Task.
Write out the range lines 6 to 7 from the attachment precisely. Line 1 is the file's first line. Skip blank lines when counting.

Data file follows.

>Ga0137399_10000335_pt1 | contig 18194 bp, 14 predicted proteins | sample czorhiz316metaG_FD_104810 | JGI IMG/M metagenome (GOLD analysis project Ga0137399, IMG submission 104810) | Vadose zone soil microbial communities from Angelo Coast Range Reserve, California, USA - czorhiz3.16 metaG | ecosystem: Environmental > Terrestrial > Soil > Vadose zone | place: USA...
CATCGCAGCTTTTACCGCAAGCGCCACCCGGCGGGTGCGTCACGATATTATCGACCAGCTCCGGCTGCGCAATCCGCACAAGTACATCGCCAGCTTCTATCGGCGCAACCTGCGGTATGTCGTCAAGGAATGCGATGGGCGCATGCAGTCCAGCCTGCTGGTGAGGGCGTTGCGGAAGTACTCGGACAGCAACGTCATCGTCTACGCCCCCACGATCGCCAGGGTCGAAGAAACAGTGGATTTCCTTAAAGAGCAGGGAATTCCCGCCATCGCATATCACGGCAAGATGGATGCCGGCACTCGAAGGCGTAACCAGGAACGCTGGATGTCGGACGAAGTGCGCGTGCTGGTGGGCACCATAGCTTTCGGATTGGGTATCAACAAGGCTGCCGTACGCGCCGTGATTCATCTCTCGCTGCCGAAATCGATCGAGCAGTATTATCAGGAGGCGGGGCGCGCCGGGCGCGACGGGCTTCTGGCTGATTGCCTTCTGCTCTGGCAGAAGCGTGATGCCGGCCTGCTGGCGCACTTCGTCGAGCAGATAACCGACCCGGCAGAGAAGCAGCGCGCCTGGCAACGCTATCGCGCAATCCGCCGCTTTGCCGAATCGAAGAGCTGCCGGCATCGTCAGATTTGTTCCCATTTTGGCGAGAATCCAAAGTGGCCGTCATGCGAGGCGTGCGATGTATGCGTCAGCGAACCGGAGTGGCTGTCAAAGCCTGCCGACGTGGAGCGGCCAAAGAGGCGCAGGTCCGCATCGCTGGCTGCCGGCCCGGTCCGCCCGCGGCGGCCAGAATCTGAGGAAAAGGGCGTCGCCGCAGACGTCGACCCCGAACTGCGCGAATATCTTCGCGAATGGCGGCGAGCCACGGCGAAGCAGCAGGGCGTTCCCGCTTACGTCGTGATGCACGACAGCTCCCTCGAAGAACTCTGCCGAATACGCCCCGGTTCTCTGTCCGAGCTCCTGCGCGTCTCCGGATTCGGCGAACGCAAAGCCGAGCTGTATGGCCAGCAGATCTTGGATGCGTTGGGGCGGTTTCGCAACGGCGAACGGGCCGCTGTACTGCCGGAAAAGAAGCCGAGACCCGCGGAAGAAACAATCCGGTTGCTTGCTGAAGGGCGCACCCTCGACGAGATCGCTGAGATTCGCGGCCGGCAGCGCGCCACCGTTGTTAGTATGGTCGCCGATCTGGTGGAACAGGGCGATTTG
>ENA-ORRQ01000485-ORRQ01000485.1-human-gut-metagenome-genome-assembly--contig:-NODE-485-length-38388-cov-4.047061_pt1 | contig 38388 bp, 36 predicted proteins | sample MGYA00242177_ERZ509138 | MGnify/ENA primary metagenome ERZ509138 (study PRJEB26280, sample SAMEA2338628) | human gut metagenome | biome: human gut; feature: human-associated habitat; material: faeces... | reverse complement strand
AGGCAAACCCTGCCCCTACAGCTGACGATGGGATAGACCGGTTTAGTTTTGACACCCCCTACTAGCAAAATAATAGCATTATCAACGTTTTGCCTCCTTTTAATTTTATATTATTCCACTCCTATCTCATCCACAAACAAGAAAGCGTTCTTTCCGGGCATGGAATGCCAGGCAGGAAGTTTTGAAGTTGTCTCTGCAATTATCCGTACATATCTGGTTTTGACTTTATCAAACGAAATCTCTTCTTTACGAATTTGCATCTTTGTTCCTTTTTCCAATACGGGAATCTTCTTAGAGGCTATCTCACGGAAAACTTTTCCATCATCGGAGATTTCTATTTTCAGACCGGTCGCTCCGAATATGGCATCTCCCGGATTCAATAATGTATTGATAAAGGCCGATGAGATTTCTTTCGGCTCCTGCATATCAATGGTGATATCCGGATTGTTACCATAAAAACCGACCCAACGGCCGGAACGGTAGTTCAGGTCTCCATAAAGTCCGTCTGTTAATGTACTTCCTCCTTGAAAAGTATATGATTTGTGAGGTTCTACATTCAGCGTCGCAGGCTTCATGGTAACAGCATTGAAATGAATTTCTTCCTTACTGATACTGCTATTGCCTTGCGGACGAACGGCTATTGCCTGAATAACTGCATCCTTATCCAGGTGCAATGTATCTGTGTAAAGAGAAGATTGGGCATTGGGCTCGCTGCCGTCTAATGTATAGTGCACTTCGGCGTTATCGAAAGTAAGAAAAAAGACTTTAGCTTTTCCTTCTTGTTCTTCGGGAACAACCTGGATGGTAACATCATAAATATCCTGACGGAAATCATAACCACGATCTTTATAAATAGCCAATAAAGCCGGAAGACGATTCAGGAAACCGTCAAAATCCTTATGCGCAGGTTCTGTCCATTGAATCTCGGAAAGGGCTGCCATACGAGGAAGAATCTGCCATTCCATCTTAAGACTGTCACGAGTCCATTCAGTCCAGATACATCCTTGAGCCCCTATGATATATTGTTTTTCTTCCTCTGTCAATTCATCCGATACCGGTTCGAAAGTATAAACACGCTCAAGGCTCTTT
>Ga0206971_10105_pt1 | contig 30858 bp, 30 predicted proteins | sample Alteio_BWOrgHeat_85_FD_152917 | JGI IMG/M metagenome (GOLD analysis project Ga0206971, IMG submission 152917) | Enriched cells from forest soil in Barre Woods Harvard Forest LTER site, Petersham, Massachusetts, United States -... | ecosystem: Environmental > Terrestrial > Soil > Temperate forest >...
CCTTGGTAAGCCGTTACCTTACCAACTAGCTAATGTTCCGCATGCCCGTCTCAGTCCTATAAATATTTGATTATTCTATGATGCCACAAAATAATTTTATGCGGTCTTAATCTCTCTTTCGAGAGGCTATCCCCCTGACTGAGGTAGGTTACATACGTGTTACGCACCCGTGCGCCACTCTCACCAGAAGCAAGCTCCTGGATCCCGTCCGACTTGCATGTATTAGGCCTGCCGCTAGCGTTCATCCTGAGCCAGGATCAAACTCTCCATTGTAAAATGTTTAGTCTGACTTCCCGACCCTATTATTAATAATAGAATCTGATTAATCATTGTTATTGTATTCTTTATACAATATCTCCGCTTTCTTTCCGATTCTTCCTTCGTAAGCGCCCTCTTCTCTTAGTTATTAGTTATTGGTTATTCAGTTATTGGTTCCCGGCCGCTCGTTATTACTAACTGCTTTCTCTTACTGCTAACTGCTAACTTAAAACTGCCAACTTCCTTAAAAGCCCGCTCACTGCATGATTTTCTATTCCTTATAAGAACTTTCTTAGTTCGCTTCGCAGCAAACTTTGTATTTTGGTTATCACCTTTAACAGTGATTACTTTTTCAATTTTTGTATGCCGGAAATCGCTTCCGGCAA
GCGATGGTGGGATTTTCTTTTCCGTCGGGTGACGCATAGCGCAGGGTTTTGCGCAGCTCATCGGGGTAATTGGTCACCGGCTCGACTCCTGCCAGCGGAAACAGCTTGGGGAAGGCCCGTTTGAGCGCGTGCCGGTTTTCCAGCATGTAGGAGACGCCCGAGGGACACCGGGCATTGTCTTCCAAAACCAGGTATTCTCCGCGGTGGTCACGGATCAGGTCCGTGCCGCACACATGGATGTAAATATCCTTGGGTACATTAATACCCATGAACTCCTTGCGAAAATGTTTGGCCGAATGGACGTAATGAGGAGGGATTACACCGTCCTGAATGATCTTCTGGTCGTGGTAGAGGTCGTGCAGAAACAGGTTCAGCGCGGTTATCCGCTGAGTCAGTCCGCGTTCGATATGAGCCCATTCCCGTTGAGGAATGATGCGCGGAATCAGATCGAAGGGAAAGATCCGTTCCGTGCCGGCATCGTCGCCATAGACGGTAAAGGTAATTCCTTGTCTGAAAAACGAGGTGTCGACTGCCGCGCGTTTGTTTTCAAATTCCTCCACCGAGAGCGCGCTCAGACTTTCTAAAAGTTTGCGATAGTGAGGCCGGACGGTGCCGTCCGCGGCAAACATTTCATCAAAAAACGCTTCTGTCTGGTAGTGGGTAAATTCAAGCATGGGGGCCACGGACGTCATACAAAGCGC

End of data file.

CCTTGGTAAGCCGTTACCTTACCAACTAGCTAATGTTCCGCATGCCCGTCTCAGTCCTATAAATATTTGATTATTCTATGATGCCACAAAATAATTTTATGCGGTCTTAATCTCTCTTTCGAGAGGCTATCCCCCTGACTGAGGTAGGTTACATACGTGTTACGCACCCGTGCGCCACTCTCACCAGAAGCAAGCTCCTGGATCCCGTCCGACTTGCATGTATTAGGCCTGCCGCTAGCGTTCATCCTGAGCCAGGATCAAACTCTCCATTGTAAAATGTTTAGTCTGACTTCCCGACCCTATTATTAATAATAGAATCTGATTAATCATTGTTATTGTATTCTTTATACAATATCTCCGCTTTCTTTCCGATTCTTCCTTCGTAAGCGCCCTCTTCTCTTAGTTATTAGTTATTGGTTATTCAGTTATTGGTTCCCGGCCGCTCGTTATTACTAACTGCTTTCTCTTACTGCTAACTGCTAACTTAAAACTGCCAACTTCCTTAAAAGCCCGCTCACTGCATGATTTTCTATTCCTTATAAGAACTTTCTTAGTTCGCTTCGCAGCAAACTTTGTATTTTGGTTATCACCTTTAACAGTGATTACTTTTTCAATTTTTGTATGCCGGAAATCGCTTCCGGCAA
GCGATGGTGGGATTTTCTTTTCCGTCGGGTGACGCATAGCGCAGGGTTTTGCGCAGCTCATCGGGGTAATTGGTCACCGGCTCGACTCCTGCCAGCGGAAACAGCTTGGGGAAGGCCCGTTTGAGCGCGTGCCGGTTTTCCAGCATGTAGGAGACGCCCGAGGGACACCGGGCATTGTCTTCCAAAACCAGGTATTCTCCGCGGTGGTCACGGATCAGGTCCGTGCCGCACACATGGATGTAAATATCCTTGGGTACATTAATACCCATGAACTCCTTGCGAAAATGTTTGGCCGAATGGACGTAATGAGGAGGGATTACACCGTCCTGAATGATCTTCTGGTCGTGGTAGAGGTCGTGCAGAAACAGGTTCAGCGCGGTTATCCGCTGAGTCAGTCCGCGTTCGATATGAGCCCATTCCCGTTGAGGAATGATGCGCGGAATCAGATCGAAGGGAAAGATCCGTTCCGTGCCGGCATCGTCGCCATAGACGGTAAAGGTAATTCCTTGTCTGAAAAACGAGGTGTCGACTGCCGCGCGTTTGTTTTCAAATTCCTCCACCGAGAGCGCGCTCAGACTTTCTAAAAGTTTGCGATAGTGAGGCCGGACGGTGCCGTCCGCGGCAAACATTTCATCAAAAAACGCTTCTGTCTGGTAGTGGGTAAATTCAAGCATGGGGGCCACGGACGTCATACAAAGCGC